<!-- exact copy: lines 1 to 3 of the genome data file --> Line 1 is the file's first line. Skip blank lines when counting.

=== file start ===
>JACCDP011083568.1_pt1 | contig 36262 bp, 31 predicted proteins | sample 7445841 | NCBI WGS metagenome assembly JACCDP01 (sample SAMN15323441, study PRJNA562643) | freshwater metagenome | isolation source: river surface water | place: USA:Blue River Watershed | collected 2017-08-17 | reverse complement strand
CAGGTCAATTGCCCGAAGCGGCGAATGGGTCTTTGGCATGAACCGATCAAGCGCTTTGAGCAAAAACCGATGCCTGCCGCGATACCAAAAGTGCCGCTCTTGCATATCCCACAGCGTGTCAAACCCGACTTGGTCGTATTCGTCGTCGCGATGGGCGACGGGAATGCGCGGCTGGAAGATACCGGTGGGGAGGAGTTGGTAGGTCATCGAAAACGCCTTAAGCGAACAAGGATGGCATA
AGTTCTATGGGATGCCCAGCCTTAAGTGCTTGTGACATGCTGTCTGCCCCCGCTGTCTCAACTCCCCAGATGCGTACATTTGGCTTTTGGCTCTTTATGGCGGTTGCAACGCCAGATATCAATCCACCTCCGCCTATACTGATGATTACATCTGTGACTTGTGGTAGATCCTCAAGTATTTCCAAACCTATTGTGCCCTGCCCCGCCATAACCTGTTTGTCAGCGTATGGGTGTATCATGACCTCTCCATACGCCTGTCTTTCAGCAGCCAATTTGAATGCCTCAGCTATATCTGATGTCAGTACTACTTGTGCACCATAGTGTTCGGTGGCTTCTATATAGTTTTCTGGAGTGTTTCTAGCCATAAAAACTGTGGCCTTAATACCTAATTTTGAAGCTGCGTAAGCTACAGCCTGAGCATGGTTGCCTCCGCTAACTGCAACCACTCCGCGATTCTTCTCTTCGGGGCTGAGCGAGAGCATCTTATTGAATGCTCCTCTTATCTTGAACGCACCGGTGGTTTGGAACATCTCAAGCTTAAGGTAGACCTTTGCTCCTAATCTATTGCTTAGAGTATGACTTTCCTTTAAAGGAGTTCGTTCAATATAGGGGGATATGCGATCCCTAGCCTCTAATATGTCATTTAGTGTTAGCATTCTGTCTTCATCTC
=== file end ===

>JACCDP011083568.1_pt1 | contig 36262 bp, 31 predicted proteins | sample 7445841 | NCBI WGS metagenome assembly JACCDP01 (sample SAMN15323441, study PRJNA562643) | freshwater metagenome | isolation source: river surface water | place: USA:Blue River Watershed | collected 2017-08-17 | reverse complement strand
CAGGTCAATTGCCCGAAGCGGCGAATGGGTCTTTGGCATGAACCGATCAAGCGCTTTGAGCAAAAACCGATGCCTGCCGCGATACCAAAAGTGCCGCTCTTGCATATCCCACAGCGTGTCAAACCCGACTTGGTCGTATTCGTCGTCGCGATGGGCGACGGGAATGCGCGGCTGGAAGATACCGGTGGGGAGGAGTTGGTAGGTCATCGAAAACGCCTTAAGCGAACAAGGATGGCATA
AGTTCTATGGGATGCCCAGCCTTAAGTGCTTGTGACATGCTGTCTGCCCCCGCTGTCTCAACTCCCCAGATGCGTACATTTGGCTTTTGGCTCTTTATGGCGGTTGCAACGCCAGATATCAATCCACCTCCGCCTATACTGATGATTACATCTGTGACTTGTGGTAGATCCTCAAGTATTTCCAAACCTATTGTGCCCTGCCCCGCCATAACCTGTTTGTCAGCGTATGGGTGTATCATGACCTCTCCATACGCCTGTCTTTCAGCAGCCAATTTGAATGCCTCAGCTATATCTGATGTCAGTACTACTTGTGCACCATAGTGTTCGGTGGCTTCTATATAGTTTTCTGGAGTGTTTCTAGCCATAAAAACTGTGGCCTTAATACCTAATTTTGAAGCTGCGTAAGCTACAGCCTGAGCATGGTTGCCTCCGCTAACTGCAACCACTCCGCGATTCTTCTCTTCGGGGCTGAGCGAGAGCATCTTATTGAATGCTCCTCTTATCTTGAACGCACCGGTGGTTTGGAACATCTCAAGCTTAAGGTAGACCTTTGCTCCTAATCTATTGCTTAGAGTATGACTTTCCTTTAAAGGAGTTCGTTCAATATAGGGGGATATGCGATCCCTAGCCTCTAATATGTCATTTAGTGTTAGCATTCTGTCTTCATCTC